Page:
This area is called Alexandrovsky Garden... but I didn't take any pictures of the actual greenery. It's not quite green yet, you see, and there's only dirt where next month beautiful flowers will bloom. I'll wait until then to show you larger scenes of the area. Pictures that I took of this area from high up in the library next to the Kremlin are in my first post from today.
The paths and benches in this park are always filled with both locals and tourists. On weekends there are newlyweds all over the place getting their pictures taken.
This first picture is of Kutafya Tower (built in the 16th century), through which all tourists enter the bridge that leads to the Kremlin. A bridge connects it to the Troitskya Tower (built from 1495-1499), seen tall behind it. The Troitskaya Tower is the highest of the Kremlin, measuring 80 meters including the star at the top. The bridge between the two towers was necessary because the Neglinnaya River used to openly flow alongside the Kremlin (it's now deep underground in tunnels).
The Soviets added the red star to the top of the Troitskaya Tower in 1935.
A plaque honoring the military guard outside of the Kremlin.
This soldier is keeping watch over the Tomb of the Unknown Soldier, commemorating all those who died during World War II.
Here the war is called The Great Patriotic War and Russians believe that they won it for the Allies. Victory Day (May 9) is one of the most important holidays here and your average Russian is both surprised and offended to find out that Americans think they equally shared the victory.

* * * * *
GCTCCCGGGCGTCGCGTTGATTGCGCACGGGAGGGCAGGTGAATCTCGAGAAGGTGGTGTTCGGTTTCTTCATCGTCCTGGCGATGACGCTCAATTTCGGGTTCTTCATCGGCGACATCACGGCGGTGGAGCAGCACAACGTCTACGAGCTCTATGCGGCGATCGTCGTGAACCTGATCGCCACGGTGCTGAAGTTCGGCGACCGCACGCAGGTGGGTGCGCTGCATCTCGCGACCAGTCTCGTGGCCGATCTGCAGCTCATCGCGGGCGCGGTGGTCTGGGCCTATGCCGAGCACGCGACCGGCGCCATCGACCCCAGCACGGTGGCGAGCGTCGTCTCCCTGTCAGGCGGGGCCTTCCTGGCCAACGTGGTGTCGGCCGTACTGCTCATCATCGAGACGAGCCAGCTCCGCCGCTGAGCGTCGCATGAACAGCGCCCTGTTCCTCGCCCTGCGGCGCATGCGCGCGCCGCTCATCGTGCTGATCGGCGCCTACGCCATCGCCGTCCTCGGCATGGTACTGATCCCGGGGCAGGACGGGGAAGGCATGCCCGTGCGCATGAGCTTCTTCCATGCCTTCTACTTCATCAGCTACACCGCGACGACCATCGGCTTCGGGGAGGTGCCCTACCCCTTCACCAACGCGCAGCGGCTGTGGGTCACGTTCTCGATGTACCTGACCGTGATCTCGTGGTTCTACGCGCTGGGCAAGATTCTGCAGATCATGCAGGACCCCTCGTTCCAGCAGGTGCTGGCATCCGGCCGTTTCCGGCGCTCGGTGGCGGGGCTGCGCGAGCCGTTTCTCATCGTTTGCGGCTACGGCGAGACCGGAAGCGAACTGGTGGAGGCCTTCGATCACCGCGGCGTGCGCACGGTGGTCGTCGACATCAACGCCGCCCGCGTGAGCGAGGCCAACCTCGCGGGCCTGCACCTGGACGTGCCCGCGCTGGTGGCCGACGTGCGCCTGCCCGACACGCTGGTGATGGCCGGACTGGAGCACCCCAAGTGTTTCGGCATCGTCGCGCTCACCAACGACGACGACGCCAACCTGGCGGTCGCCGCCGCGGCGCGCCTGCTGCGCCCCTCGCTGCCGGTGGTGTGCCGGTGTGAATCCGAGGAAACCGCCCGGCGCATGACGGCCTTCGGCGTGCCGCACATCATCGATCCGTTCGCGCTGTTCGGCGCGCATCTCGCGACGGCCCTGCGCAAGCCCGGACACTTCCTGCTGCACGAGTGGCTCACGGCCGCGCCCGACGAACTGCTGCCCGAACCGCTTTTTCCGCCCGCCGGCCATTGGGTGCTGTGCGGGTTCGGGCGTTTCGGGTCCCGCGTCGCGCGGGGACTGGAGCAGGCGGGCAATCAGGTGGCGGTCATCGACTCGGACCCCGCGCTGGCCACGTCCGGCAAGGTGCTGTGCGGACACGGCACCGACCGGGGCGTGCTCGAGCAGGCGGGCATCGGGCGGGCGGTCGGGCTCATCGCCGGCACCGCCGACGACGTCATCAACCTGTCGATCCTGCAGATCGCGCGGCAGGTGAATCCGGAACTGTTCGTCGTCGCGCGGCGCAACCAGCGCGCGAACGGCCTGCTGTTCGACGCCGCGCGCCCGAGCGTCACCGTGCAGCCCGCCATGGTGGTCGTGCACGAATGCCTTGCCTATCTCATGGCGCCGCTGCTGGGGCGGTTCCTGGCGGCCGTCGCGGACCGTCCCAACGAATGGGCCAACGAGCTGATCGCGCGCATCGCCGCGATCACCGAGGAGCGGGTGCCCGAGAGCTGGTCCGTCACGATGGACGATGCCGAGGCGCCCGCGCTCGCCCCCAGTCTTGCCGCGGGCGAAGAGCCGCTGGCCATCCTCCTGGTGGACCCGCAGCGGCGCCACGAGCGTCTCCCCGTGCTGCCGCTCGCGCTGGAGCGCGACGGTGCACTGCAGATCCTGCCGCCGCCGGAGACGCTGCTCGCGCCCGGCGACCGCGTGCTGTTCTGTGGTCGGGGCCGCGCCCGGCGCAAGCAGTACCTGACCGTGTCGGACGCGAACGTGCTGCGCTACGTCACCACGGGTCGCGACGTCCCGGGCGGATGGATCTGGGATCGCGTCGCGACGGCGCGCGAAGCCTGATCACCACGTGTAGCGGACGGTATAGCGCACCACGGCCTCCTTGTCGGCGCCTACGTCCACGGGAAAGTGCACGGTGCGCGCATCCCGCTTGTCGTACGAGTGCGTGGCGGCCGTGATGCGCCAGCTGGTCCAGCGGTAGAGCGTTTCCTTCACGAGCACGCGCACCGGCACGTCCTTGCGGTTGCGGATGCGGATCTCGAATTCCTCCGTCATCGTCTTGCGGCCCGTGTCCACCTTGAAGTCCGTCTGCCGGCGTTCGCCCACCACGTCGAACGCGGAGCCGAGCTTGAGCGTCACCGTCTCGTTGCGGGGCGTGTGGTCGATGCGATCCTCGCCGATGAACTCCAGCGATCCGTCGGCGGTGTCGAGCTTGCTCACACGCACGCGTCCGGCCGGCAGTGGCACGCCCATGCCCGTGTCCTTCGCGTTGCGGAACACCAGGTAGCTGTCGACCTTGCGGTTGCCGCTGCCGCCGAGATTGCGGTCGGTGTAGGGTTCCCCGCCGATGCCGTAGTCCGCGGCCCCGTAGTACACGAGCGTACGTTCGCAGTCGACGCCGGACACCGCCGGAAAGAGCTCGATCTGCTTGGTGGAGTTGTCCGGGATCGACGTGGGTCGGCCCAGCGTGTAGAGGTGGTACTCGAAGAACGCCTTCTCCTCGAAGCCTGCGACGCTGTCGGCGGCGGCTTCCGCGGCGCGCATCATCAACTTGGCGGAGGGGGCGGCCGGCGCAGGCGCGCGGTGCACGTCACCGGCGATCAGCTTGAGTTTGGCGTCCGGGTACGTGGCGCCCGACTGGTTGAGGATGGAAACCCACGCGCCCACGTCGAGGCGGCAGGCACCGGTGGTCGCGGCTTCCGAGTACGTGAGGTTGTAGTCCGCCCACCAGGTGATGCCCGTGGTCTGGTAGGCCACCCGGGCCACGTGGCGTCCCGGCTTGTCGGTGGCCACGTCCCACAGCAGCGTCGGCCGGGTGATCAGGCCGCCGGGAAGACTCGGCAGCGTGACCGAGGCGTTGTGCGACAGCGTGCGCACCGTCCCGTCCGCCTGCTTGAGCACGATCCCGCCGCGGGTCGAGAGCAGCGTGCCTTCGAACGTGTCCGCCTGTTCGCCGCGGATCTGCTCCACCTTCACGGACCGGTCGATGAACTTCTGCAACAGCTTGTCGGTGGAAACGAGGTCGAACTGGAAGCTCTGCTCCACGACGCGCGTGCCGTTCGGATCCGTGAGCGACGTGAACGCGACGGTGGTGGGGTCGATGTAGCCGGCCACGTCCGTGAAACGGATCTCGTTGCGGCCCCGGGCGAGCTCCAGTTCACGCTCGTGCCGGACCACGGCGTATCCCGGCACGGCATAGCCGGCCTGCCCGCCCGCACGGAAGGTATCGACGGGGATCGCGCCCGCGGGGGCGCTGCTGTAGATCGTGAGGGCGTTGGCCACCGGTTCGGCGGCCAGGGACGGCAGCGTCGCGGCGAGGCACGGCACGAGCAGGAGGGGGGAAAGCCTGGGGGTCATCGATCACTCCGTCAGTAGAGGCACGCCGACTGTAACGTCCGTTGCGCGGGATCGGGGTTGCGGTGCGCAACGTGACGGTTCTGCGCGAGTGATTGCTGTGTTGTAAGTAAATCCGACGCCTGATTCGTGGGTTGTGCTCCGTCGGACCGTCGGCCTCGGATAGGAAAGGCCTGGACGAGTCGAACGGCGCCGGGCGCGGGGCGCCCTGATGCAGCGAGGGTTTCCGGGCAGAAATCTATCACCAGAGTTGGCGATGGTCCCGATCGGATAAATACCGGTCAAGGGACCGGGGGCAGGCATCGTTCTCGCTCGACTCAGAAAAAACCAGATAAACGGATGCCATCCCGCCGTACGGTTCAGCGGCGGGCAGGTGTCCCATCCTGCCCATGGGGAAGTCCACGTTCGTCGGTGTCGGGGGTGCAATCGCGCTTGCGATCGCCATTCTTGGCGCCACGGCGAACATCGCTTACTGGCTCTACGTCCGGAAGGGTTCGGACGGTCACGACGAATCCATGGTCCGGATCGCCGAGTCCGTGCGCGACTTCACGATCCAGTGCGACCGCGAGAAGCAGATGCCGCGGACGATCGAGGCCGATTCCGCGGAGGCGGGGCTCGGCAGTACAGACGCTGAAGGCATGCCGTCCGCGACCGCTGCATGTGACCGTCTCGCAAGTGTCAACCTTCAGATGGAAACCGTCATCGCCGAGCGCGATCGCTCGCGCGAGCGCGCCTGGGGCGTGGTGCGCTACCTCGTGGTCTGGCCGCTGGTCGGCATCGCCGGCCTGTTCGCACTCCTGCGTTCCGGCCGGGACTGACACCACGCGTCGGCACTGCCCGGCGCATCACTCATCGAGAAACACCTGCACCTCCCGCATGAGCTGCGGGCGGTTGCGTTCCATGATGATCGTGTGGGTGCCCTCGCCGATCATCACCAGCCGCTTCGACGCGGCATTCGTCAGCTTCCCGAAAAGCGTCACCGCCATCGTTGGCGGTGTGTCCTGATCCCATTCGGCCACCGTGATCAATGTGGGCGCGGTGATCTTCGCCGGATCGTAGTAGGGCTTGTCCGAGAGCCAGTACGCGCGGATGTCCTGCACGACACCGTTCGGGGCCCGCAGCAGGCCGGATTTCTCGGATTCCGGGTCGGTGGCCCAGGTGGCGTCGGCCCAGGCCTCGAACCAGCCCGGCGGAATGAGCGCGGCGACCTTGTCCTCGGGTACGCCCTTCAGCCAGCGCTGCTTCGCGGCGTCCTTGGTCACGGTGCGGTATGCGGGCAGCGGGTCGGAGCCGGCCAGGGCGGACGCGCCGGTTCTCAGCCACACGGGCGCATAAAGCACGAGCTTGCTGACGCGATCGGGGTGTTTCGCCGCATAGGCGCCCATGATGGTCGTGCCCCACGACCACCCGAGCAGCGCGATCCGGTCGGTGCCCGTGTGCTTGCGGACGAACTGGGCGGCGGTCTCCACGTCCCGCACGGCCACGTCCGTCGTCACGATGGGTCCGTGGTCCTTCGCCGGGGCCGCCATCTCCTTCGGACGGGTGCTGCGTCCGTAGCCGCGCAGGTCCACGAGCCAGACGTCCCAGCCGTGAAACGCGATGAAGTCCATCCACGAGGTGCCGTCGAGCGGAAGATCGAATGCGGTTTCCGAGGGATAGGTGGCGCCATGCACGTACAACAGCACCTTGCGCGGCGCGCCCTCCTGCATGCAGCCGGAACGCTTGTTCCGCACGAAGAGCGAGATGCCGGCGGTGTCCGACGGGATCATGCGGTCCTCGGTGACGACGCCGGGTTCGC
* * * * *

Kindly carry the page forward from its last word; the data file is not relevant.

I can understand why they feel that way... Russians really suffered during the war. 23,100,000 citizens of the Soviet Union died! ( That's 10,700,000 military personnel/11,400,000 civilians). In comparison, the United States lost a total of 418,500 citizens (416,800 military personnel/1,700 civilians), and the United Kingdom lost a total of 450,400 citizens (382,600 military personnel/67,800 civilians). Put another way, 13.71% of the Soviet population died, while .32% and .94% of the American and British did. 6 million Jews died in the Holocaust.
I've never met a Russian who didn't lose a relative during the war, and many suffered much more. I'll never forget one of my favorite professors in college talking about the Siege of Leningrad, which she survived as a small child... They even boiled books (with leather covers) to keep from starving.
Behind the memorial are these beautiful mustard-colored walls with ornate windows.
The gates at the entrance to the garden are immense and majestic; here is detail from the ironwork.